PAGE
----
The myth: The representation of shield performance (in dB) as applied to products will be identical for EM fields developed internally to the product, compared to fields externally impinging on the shield.
The reality: The performance of the shield will probably be very different for the two field conditions, perhaps by significant performance difference.
Shielding performance essentially is a transfer function response to the propagation of electromagnetic fields that are impinging upon the shield. For shielding, the intent of the transfer function involves optimizing the mismatch of impedance. This mismatch may be both from the electromagnetic wave impedance compared to the shield impedance and, within the shield material itself, from the boundary of the shield surfaces compared to the “core” impedance of the material (assuming that the material has multiple skin depths of thickness).
The first effect of any shield in the process of transfer functions is to mismatch the impedance of the impinging electromagnetic wave at the boundary surface of the shield. As with any impedance mismatch in a transmission line, the mismatch causes a reflection loss. The greater the ratio of impedance mismatch, the greater the reflection loss from the shield will be. When shields are thick enough to present multiple skin depths at the frequencies of interest, and assuming that the shield metal is a “sandwich” of highly conductively plated surfaces (such as electro-tin) applied to a different material (such as cold rolled steel), an additional transfer function of loss is noted. This loss is the second effect of shielding and is observed as an additional inter-boundary impedance mismatch within the material itself. These mismatches set up greater shielding performance by promoting losses within the material.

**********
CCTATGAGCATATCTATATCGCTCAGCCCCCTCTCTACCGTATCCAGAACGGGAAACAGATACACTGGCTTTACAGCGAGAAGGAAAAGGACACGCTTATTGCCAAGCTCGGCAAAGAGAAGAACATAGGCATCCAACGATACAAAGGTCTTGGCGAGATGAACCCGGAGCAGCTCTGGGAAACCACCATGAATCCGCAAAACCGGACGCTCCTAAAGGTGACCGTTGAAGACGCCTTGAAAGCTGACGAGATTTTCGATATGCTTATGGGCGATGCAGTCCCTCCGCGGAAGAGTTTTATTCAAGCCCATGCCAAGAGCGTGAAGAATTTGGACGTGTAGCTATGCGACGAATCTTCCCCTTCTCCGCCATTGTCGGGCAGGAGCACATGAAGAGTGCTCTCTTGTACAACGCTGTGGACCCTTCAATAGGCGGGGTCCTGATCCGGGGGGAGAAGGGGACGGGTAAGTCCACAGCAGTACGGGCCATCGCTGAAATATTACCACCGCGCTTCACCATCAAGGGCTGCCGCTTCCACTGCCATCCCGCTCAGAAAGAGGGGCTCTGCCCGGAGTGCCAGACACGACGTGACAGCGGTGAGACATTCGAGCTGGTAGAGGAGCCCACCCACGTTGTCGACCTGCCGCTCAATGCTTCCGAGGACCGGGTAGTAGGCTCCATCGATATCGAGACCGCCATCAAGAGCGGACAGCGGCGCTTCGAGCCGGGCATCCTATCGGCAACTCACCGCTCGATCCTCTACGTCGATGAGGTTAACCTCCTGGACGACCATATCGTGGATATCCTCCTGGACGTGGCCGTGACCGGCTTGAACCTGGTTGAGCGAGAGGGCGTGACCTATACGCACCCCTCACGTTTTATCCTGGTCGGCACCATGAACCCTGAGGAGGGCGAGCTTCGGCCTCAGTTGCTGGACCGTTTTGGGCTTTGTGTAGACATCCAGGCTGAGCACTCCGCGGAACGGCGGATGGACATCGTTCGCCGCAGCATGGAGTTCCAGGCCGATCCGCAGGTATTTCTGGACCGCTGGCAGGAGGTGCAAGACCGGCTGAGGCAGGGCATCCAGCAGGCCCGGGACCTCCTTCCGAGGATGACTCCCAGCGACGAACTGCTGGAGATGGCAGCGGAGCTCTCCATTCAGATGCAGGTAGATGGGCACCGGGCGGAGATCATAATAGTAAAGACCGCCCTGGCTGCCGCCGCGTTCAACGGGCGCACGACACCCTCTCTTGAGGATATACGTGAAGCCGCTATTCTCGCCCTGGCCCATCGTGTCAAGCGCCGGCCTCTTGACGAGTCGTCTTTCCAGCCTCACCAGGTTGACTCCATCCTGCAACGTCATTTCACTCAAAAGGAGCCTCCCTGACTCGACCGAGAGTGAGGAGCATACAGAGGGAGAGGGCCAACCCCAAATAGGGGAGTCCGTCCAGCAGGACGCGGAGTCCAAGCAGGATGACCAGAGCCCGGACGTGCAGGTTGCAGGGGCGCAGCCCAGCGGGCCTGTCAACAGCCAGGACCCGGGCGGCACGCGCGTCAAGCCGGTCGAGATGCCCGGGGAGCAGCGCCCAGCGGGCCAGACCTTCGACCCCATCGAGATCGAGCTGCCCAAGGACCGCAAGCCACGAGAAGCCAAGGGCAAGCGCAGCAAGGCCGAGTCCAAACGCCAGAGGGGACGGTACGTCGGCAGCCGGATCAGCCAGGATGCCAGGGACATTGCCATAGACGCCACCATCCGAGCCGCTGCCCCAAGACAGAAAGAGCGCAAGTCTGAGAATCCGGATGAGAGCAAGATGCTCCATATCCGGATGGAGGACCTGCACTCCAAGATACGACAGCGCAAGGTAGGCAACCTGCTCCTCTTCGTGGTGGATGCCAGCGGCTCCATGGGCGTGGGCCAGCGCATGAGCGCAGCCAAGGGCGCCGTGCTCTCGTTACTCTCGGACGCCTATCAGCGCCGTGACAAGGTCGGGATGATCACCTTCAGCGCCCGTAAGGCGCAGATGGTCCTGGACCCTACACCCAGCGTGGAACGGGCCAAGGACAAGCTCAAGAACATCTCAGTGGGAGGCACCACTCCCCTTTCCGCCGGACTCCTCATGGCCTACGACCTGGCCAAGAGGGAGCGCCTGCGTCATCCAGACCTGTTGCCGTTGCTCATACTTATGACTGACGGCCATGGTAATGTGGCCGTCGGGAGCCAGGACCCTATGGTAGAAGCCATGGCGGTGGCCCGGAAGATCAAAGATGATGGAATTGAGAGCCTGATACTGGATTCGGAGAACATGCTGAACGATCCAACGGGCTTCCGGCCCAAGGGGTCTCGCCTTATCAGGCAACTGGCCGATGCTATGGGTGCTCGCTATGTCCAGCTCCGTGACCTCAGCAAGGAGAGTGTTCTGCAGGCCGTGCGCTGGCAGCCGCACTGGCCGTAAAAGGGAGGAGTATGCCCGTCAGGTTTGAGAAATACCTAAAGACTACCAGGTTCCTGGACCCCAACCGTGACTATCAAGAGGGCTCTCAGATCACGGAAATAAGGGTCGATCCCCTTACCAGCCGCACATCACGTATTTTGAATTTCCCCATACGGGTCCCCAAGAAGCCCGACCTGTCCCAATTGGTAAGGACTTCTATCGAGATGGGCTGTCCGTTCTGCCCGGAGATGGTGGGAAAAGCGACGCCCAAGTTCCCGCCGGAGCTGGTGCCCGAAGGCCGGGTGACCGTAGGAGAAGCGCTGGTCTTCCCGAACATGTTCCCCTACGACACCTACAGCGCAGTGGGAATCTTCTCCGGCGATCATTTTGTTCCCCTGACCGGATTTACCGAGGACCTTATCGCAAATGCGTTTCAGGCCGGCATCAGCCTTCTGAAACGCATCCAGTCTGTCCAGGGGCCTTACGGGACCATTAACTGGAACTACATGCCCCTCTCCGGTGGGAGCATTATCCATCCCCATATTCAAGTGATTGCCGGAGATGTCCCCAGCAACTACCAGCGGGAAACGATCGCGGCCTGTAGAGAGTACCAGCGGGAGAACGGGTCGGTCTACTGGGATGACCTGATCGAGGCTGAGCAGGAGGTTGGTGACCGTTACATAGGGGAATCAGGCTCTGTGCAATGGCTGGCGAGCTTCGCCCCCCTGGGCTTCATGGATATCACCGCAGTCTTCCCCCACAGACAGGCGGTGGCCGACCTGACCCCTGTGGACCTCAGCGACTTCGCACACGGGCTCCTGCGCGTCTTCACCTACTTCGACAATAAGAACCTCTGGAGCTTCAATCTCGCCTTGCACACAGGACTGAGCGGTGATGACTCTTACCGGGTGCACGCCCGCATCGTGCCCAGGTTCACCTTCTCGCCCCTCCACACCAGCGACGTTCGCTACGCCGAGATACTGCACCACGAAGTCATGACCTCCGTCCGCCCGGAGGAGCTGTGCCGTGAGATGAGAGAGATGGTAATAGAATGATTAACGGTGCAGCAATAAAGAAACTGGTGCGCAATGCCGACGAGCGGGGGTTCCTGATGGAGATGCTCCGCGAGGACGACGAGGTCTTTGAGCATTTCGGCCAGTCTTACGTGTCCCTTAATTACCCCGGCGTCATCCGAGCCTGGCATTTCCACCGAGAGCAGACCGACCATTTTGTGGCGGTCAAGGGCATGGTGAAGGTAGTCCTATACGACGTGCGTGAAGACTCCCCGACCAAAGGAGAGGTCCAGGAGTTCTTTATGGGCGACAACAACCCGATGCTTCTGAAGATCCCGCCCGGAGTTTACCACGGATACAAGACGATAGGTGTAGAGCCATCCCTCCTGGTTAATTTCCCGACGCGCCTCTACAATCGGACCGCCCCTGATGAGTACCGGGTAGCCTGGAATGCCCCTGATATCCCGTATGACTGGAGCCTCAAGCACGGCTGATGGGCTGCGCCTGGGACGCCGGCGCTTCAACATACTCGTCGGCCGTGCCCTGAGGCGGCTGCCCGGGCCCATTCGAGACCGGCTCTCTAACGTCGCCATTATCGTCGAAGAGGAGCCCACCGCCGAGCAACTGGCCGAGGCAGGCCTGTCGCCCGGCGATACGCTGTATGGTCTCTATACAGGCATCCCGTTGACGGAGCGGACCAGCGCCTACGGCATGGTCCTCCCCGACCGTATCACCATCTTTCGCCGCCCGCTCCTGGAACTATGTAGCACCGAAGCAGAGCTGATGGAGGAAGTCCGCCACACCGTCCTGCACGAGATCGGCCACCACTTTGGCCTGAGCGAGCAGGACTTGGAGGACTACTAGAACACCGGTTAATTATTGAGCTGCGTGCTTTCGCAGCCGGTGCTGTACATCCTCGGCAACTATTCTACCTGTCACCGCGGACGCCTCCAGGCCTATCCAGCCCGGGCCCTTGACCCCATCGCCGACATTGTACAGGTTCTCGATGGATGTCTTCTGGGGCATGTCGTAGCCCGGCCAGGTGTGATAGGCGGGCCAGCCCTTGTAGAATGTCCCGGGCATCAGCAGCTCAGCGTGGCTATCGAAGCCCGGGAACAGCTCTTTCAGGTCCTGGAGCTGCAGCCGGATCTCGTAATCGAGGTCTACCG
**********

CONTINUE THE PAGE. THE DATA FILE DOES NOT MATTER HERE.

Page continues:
As a consequence of these processes, it can be conceptualized that the ratio of the various mismatches in the transfer functions holds the key to shielding performance.
Consider that to contain/capture within a product electromagnetic waves that are sourced from the circuits and circuit boards of the product, the dimensional proximity from the sources to the shield surfaces will be relatively small (often less than 1 cm). As a process of the transfer functions and as described in our tutorial program, EMCT (Module 3), the wave impedance from the internal sources to the shield will probably be found in the region of approximately 10 to 50 ohms, (near-field, magnetic-dominant mode). Should the impedance of the shield material be approximately 5 ohms, the anticipated first effect of the reflection loss (10 / 5 to 50 / 5 = 2:1 to 10:1) will be in the range of 6 to 20 dB.
Contrast this performance against what would occur if the electromagnetic wave impedance was sourced in the far-field, tens of meters away from the product shields. Under that condition, the electromagnetic wave impedance will probably be that of the impedance of space, approximately 377 ohms. The first effect performance of the shield will now be based on an impedance reflection ratio of about 75:1 (377 / 5) or 38 dB, even without considering other transfer function losses that may be evident within the material properties.
These significant differences in shield material performance also explain why shields may exhibit very different performance values when used and measured on a product, compared to the values represented by a shielding manufacturer. This is because the product may present to the shielding surfaces a very different electromagnetic wave impedance characteristic compared to that used for evaluation of the materials themselves for “catalogue” purposes.
|W. Michael King
is a systems design advisor who has been active in the development of over 1,000 system-product designs in a 50 year career. He serves an international client base as an independent design advisor. Many terms used for PC Board Layout, such as the “3-W Rule”, the “V-plane Undercut Rule”, and “ground stitching nulls”, were all originated by himself. His full biography may be seen through his web site: www.SystemsEMC.com. Significantly, he is the author of EMCT: High Speed Design Tutorial (ISBN 0-7381-3340-X) which is the source of some of the graphics used in this presentation. EMCT is available through Elliott Laboratories/NTS, co-branded with the IEEE Standards Information Network.